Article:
Another View: Isn't it time you tried online collaboration?

Gabe Goldberg

If you want to mold your staff into an efficient, productive team, consider tossing out your current office habits and installing online collaboration tools. The right technology will foster new ways for teams to work, such as telecommuting or virtual projects with shifting structures.

Telecommuting is the simplest step away from traditional office structures, though to this day workers and managers oddly resist it. Call forwarding, caller identification, broadband Internet access, instant messaging, virtual private networks and file sharing reduce offsite workers' sense of isolation.

Collaborative tools can give workers shared spaces within which they work and pool information. Such tools can replace individual workers' paper files and keep people linked.

Keep in mind that collaboration is a process, not an end in itself. No organization exists just to collaborate internally, so systems need explicit goals, such as improving customer service or speeding workflow.

Collaboration starts by inventorying how you work now, surveying industry for tools, identifying similar organizations' successes and running a pilot project.

When you initiate a project in which remote people will collaborate, until momentum and early progress occur, collaboration tools are empty'and lonely. It's easy for participants to be discouraged when nothing new appears in a project workspace.

Yet until tools are widely used, there's no reason for people to participate. Breaking this circle requires evangelism'yours and committed project staff making essential information available and talking up the collaborative aspect. Success means hands-on management. Create high allure and low obstacles to entry. Offer training, documentation, context-sensitive help and support.

You already have the basic building blocks for successful collaboration: a network, e-mail, Web browsers and such. When it comes to applications such as discussion threads and online calendars, documents and databases, accommodate peoples' learning curves and be ready for resistance.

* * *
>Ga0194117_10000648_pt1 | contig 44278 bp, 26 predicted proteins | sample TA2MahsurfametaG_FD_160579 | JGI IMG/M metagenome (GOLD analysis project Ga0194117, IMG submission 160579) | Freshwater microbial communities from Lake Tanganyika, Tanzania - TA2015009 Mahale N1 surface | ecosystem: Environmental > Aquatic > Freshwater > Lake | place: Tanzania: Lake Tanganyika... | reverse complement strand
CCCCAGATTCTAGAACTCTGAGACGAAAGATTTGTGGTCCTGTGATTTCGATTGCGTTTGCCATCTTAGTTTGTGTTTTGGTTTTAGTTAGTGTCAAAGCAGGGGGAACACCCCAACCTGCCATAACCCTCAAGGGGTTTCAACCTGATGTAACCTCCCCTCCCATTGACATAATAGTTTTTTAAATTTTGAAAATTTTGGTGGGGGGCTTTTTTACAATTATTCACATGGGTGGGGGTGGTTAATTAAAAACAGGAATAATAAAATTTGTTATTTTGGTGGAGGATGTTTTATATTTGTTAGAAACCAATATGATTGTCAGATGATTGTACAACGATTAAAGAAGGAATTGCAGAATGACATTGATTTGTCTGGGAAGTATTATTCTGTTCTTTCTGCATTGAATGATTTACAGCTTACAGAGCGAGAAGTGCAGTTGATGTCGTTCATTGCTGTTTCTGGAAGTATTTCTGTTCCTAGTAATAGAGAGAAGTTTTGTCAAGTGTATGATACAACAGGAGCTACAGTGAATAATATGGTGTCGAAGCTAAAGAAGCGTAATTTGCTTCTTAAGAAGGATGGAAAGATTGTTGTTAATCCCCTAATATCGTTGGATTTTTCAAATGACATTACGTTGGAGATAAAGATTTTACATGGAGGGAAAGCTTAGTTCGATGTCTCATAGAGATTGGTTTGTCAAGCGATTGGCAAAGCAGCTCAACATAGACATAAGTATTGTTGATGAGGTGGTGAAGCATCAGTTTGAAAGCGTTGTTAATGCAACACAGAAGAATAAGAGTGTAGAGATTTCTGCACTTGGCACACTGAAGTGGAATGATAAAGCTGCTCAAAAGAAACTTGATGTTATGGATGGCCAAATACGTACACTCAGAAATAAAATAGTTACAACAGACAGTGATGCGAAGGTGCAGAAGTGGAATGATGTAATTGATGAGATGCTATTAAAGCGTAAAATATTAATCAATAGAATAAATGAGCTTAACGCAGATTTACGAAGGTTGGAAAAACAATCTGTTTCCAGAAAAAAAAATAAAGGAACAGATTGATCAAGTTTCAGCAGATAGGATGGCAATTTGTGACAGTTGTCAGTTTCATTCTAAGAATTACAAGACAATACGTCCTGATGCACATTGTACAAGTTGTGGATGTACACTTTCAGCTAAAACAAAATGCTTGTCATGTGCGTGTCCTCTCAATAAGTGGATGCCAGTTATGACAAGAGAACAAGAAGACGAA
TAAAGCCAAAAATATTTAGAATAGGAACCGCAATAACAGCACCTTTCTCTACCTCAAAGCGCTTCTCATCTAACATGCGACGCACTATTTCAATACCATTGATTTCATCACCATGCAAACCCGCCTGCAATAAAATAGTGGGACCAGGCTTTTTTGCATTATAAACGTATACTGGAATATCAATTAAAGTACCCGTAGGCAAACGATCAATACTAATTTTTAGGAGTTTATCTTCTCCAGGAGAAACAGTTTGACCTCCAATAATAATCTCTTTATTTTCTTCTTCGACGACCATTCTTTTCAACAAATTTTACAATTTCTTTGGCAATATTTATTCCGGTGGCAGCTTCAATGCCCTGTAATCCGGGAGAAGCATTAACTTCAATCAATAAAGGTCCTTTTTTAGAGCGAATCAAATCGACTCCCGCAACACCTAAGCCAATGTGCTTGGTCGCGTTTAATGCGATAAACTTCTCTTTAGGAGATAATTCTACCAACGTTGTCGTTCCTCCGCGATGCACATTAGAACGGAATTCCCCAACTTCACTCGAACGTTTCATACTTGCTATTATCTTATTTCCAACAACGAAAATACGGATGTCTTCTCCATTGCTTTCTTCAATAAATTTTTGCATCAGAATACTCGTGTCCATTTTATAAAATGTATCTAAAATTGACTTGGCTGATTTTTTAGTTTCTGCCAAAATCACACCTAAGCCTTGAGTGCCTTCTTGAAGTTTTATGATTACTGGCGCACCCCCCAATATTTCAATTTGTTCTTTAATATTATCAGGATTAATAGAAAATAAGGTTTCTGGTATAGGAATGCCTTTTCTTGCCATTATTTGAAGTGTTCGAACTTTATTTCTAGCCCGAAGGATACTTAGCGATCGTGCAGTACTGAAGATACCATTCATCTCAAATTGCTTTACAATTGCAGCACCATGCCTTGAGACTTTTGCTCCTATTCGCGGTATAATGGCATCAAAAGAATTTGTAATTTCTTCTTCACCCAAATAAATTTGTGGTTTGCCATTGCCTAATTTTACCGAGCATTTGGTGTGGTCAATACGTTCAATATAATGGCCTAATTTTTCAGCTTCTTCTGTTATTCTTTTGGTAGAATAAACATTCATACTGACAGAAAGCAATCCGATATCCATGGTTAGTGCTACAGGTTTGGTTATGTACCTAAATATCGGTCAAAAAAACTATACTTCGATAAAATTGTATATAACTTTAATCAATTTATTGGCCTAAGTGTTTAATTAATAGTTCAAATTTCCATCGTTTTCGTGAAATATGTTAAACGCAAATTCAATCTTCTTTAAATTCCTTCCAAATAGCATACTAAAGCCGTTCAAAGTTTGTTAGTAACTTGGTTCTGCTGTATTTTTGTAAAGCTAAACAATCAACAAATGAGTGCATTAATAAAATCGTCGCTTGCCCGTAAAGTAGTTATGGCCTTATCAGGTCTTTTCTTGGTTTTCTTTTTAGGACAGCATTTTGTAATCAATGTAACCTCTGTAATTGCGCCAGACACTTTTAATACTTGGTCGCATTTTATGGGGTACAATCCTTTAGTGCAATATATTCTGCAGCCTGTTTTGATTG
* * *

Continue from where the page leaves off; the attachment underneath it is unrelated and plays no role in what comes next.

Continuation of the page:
Don't dazzle people with an arm-long features list; let them adopt interfaces at a comfortable pace. Twenty percent of a system's features will provide eighty percent of its potential benefit. Where there's been nothing but one-to-one e-mail, a tool like project-oriented mailing lists with searchable archives will seem like a bold leap forward.

Collaborative tools often give you unexpected benefits, such as connecting people isolated by organizational structures, unaware of colleagues with whom they share interests and knowledge. Some organizations create communities of practice; for example procurement officers in different departments.

The tools let specialists and experts share their expertise widely, often via online lists of frequently asked questions. Check out www.thoughtlink.com for information.

Instant messaging, often derided as a teen toy and banned by agencies, shows up in muscular enterprise editions from vendors like IBM.

When designing, starting and operating a collaborative system, be sure to apply records retention, privacy, Freedom of Information Act and similar policies to material you create.

Don't let politics hinder collaboration. Have all constituencies participate in shaping ground rules. Encourage information sharing. Soon, people will joke about the old days, when the office was fueled by paper.

Gabe Goldberg is a technology consultant and writer in Bethesda, Md. Visit him at www.cpcug.org/user/gabe.

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